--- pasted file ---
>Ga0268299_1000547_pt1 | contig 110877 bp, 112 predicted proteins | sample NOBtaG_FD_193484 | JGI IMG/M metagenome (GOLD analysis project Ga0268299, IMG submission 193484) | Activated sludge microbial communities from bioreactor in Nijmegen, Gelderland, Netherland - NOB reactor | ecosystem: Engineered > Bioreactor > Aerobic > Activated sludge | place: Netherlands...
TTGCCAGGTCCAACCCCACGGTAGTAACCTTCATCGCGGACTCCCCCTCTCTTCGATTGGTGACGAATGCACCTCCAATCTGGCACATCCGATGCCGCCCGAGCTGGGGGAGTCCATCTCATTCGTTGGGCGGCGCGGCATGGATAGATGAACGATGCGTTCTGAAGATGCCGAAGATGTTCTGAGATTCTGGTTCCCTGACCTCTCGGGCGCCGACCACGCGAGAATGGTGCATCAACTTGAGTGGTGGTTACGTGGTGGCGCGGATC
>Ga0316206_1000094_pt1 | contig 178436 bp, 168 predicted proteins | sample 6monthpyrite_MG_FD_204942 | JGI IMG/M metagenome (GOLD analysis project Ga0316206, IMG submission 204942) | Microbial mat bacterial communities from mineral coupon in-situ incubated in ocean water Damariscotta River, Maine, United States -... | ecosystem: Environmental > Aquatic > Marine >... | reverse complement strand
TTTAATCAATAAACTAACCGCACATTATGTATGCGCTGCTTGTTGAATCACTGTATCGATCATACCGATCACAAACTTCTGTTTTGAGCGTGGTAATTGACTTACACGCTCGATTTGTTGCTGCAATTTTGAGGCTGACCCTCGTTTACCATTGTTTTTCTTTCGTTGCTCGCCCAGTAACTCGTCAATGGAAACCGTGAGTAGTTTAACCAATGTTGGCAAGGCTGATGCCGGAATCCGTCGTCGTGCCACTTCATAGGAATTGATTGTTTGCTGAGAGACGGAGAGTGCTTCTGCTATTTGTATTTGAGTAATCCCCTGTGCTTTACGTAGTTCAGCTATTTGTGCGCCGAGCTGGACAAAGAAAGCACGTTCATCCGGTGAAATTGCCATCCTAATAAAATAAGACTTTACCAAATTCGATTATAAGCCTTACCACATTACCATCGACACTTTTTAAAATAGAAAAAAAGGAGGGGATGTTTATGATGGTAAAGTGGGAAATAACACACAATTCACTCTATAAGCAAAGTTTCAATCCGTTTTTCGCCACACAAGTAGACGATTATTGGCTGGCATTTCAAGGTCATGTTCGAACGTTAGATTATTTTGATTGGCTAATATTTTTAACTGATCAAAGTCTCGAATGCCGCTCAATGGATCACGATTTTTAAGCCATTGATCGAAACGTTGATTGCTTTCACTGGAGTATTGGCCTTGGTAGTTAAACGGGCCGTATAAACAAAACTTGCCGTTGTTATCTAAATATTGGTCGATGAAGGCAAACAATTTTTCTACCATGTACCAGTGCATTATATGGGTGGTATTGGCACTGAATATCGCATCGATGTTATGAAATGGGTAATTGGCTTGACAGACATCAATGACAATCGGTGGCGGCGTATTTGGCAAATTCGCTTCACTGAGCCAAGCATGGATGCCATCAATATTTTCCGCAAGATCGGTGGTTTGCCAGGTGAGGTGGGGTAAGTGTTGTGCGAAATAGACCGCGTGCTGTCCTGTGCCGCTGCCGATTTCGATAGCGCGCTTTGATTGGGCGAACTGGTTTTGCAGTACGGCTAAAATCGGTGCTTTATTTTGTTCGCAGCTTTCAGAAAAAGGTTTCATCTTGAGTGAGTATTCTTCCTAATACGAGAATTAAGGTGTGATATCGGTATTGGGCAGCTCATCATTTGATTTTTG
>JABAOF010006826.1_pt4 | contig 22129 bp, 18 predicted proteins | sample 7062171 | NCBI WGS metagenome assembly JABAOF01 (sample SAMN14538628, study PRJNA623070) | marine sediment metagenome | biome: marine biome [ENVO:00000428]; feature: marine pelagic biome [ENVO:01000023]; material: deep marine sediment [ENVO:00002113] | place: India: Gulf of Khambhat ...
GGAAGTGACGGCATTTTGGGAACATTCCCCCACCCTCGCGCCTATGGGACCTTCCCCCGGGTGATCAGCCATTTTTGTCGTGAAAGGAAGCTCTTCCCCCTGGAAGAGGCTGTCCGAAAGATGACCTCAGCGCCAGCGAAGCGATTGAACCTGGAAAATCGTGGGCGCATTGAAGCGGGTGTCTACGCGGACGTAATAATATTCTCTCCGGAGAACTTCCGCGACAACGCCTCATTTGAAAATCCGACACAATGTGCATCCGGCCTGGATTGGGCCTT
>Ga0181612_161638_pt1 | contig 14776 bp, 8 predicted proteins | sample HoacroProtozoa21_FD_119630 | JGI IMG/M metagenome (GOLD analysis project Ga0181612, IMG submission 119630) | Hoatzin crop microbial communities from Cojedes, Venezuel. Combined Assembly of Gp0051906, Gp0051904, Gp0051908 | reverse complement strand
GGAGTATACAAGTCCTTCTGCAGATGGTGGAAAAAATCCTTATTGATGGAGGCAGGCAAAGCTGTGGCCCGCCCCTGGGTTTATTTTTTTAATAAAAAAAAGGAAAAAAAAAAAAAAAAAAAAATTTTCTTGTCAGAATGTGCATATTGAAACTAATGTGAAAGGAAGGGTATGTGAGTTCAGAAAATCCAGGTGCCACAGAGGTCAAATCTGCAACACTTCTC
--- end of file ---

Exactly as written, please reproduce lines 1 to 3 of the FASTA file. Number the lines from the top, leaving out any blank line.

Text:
>Ga0268299_1000547_pt1 | contig 110877 bp, 112 predicted proteins | sample NOBtaG_FD_193484 | JGI IMG/M metagenome (GOLD analysis project Ga0268299, IMG submission 193484) | Activated sludge microbial communities from bioreactor in Nijmegen, Gelderland, Netherland - NOB reactor | ecosystem: Engineered > Bioreactor > Aerobic > Activated sludge | place: Netherlands...
TTGCCAGGTCCAACCCCACGGTAGTAACCTTCATCGCGGACTCCCCCTCTCTTCGATTGGTGACGAATGCACCTCCAATCTGGCACATCCGATGCCGCCCGAGCTGGGGGAGTCCATCTCATTCGTTGGGCGGCGCGGCATGGATAGATGAACGATGCGTTCTGAAGATGCCGAAGATGTTCTGAGATTCTGGTTCCCTGACCTCTCGGGCGCCGACCACGCGAGAATGGTGCATCAACTTGAGTGGTGGTTACGTGGTGGCGCGGATC
>Ga0316206_1000094_pt1 | contig 178436 bp, 168 predicted proteins | sample 6monthpyrite_MG_FD_204942 | JGI IMG/M metagenome (GOLD analysis project Ga0316206, IMG submission 204942) | Microbial mat bacterial communities from mineral coupon in-situ incubated in ocean water Damariscotta River, Maine, United States -... | ecosystem: Environmental > Aquatic > Marine >... | reverse complement strand